Centre for Internet & Society

Rahul Cherian provides an analysis of the comments by the World Blind Union and the International Publishers Association after the 23rd session of the Standing Committee of Copyright and Related Rights.

Before the WIPO intersessionals held on March 23 and 24 at Geneva between some member states to discuss the pending issues related to the Treaty for the Visually Impaired, the World Blind Union and the International Publishers Association came out with their comments/versions on the Chair’s text dated December 16, 2011. The Chair's text with comments of Member States is available here. [PDF, 364 Kb]

The World Blind Union document, available here [PDF, 314 Kb], attempts to build consensus in the text based on suggestions given by various Member States to the Chair’s text dated December 16, 2011. The inputs of Member States that would be beneficial to the intended beneficiaries of the Treaty, namely persons with visual impairment, print disabilities, etc. were incorporated into the World Blind Union document while suggestions of Member States that were detrimental to the intended beneficiaries were not added. As can be seen by the WBU document, several changes suggested by many Member States, including the United States, the European Union, the African Group, Pakistan, India, etc were incorporated into the WBU document. As far as possible the WBU document has tried not to add new wording which were not suggested by Member States to the Chair's text. The WBU document is, in my opinion, a genuine attempt at building consensus between Member States on the Treaty for the Visually Impaired.

On the other hand, the document proposed by the International Publishers Association [PDF, 215 Kb] is a different story. Rather than trying and building consensus, the IPA has taken a stand that is so extreme that the only aspect I could find in the entire document was that it was progressive. In the first paragraph of the introduction the IPA finally recognizes that persons with print disabilities must have access to works at the same time as others. Unfortunately it is all downhill from there. Given below are some of the suggested changes of the IPA and my comments on the IPA document from the perspective of its impact on India and other developing countries.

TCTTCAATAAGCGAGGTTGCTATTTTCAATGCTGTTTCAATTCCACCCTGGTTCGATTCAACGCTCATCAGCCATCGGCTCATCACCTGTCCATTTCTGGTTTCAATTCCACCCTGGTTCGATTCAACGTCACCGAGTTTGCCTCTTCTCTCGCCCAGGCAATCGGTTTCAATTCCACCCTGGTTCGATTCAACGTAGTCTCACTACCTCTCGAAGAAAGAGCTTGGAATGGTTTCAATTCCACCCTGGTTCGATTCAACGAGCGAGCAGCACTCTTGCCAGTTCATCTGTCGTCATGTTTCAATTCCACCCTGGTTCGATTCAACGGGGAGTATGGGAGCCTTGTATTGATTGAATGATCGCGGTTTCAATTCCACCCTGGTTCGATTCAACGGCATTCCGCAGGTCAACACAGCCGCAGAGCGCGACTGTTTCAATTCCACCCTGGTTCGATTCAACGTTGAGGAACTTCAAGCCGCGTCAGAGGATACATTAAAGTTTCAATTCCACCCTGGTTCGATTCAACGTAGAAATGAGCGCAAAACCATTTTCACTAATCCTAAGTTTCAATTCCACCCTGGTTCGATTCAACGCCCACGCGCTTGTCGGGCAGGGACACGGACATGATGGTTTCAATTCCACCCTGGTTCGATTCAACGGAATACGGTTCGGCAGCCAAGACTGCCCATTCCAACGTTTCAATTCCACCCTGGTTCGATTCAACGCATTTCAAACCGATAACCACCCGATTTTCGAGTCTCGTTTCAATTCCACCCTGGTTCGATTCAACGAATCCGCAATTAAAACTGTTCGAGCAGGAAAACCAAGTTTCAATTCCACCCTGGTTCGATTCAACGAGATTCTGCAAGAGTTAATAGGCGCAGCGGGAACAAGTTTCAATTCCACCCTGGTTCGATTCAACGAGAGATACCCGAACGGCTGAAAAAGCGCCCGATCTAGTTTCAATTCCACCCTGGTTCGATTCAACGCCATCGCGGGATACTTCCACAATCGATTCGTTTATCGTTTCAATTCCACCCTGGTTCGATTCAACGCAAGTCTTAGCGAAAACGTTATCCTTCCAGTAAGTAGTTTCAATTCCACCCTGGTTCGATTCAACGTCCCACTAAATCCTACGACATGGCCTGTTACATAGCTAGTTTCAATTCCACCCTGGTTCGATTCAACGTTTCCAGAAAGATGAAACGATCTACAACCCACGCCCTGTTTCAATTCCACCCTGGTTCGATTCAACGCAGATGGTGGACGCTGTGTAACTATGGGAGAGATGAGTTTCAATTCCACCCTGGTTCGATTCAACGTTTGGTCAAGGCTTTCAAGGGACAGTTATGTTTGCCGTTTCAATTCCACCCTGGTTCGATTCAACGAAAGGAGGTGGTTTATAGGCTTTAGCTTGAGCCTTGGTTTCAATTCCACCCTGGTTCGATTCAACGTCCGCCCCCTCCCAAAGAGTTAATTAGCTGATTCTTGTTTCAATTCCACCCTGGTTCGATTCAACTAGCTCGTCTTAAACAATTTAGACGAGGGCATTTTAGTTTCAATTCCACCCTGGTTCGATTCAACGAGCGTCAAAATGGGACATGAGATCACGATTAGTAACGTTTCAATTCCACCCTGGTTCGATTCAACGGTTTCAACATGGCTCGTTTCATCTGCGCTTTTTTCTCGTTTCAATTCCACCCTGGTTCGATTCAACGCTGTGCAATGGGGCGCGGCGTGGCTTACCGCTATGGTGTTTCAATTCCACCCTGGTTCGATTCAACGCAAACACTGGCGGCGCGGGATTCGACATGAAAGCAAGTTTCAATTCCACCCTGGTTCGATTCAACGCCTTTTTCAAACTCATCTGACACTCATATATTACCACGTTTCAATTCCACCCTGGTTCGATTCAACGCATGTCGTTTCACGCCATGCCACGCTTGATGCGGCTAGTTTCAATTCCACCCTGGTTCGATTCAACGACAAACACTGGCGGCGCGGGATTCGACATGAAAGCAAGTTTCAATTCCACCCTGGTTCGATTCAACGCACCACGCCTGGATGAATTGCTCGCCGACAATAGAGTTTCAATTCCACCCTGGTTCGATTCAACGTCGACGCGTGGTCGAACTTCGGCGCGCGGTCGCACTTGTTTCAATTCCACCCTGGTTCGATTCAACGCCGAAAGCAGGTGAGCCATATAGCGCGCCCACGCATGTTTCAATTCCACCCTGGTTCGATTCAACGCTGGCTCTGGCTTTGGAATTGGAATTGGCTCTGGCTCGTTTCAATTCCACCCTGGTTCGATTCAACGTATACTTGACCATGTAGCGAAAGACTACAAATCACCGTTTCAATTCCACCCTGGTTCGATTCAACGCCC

1. The IPA proposes the deletion of the following paragraph from the Preamble: “Needing to contribute to the implementation of the relevant recommendations of the Development Agenda of the World Intellectual Property Organization,”
    From this proposed change, it appears that the IPA is opposed to the Development Agenda of the World Intellectual Property Organization. This change is completely unacceptable and unfortunately the further suggestions of the IPA seemed to reflect the anti-development mentality of the IPA.
  2. The IPA proposes that the exceptions and limitations cover only those works that are release in print format and excludes those works that are “born digital”. This implies that for new books which are going to be released only in digital formats, there should be no exceptions and that the beneficiaries should be able to convert those inaccessible versions into accessible versions. This is also unacceptable since persons with print disabilities must have equal access to all books and not only printed books.
  3. The IPA proposes that only those organizations that have the “primary” objective of assisting persons with print disabilities by providing them with services relating to education, training, adaptive reading, or information access needs shall be entitled to convert or distribute accessible format copies. This would mean those educational institutions and other organizations that make material accessible but not on a primary basis will be excluded. This is totally counterproductive if persons with disabilities are to have really equal access to reading material.
  4. The IPA proposes that authorized entities must maintain compliance policies and procedures regarding access and IT security that follow internationally recognized standards. It records appropriate usage information and provides this to rights holders in a transparent and timely manner.
    The compliance with this provision will prove extremely expensive and cumbersome for organizations, particularly those organizations in developing countries who are cash strapped. Moreover, it is unclear what these internationally recognized standards are. This addition is also unacceptable.
  5. The IPA proposes that only organizations that actually create an accessible format copy can export that copy to organizations in other countries. This would mean that every organization that exports books would have to re-create the accessible format copy thereby leading to tremendous replication of effort and wastage of precious resources. This is extremely counterproductive.
  6. The IPA proposes to add the following sentence to the text: Member States may choose other means for increasing the availability of accessible format copies, provided these means afford Beneficiaries with equally effective access to Works.
    By adding this one sentence the Treaty, which is intended to create minimum exceptions in each Member State, permits countries to move away from the E&L regime into a licensing regime. The benefits of the whole treaty could be negated with this one sentence.

Apart from these changes mentioned above, there are several other changes proposed by the IPA which are completely against the spirit of the Treaty. It is sad to note that instead of trying to reach a consensus the IPA has proposed some preposterous changes and negative changes to the text. But given the stand that they have taken in this document, possibly as a last ditch attempt to thwart the growing momentum for the Treaty, it is likely that the IPA’s disguise as a sheep has been blown away to reveal the wolf.

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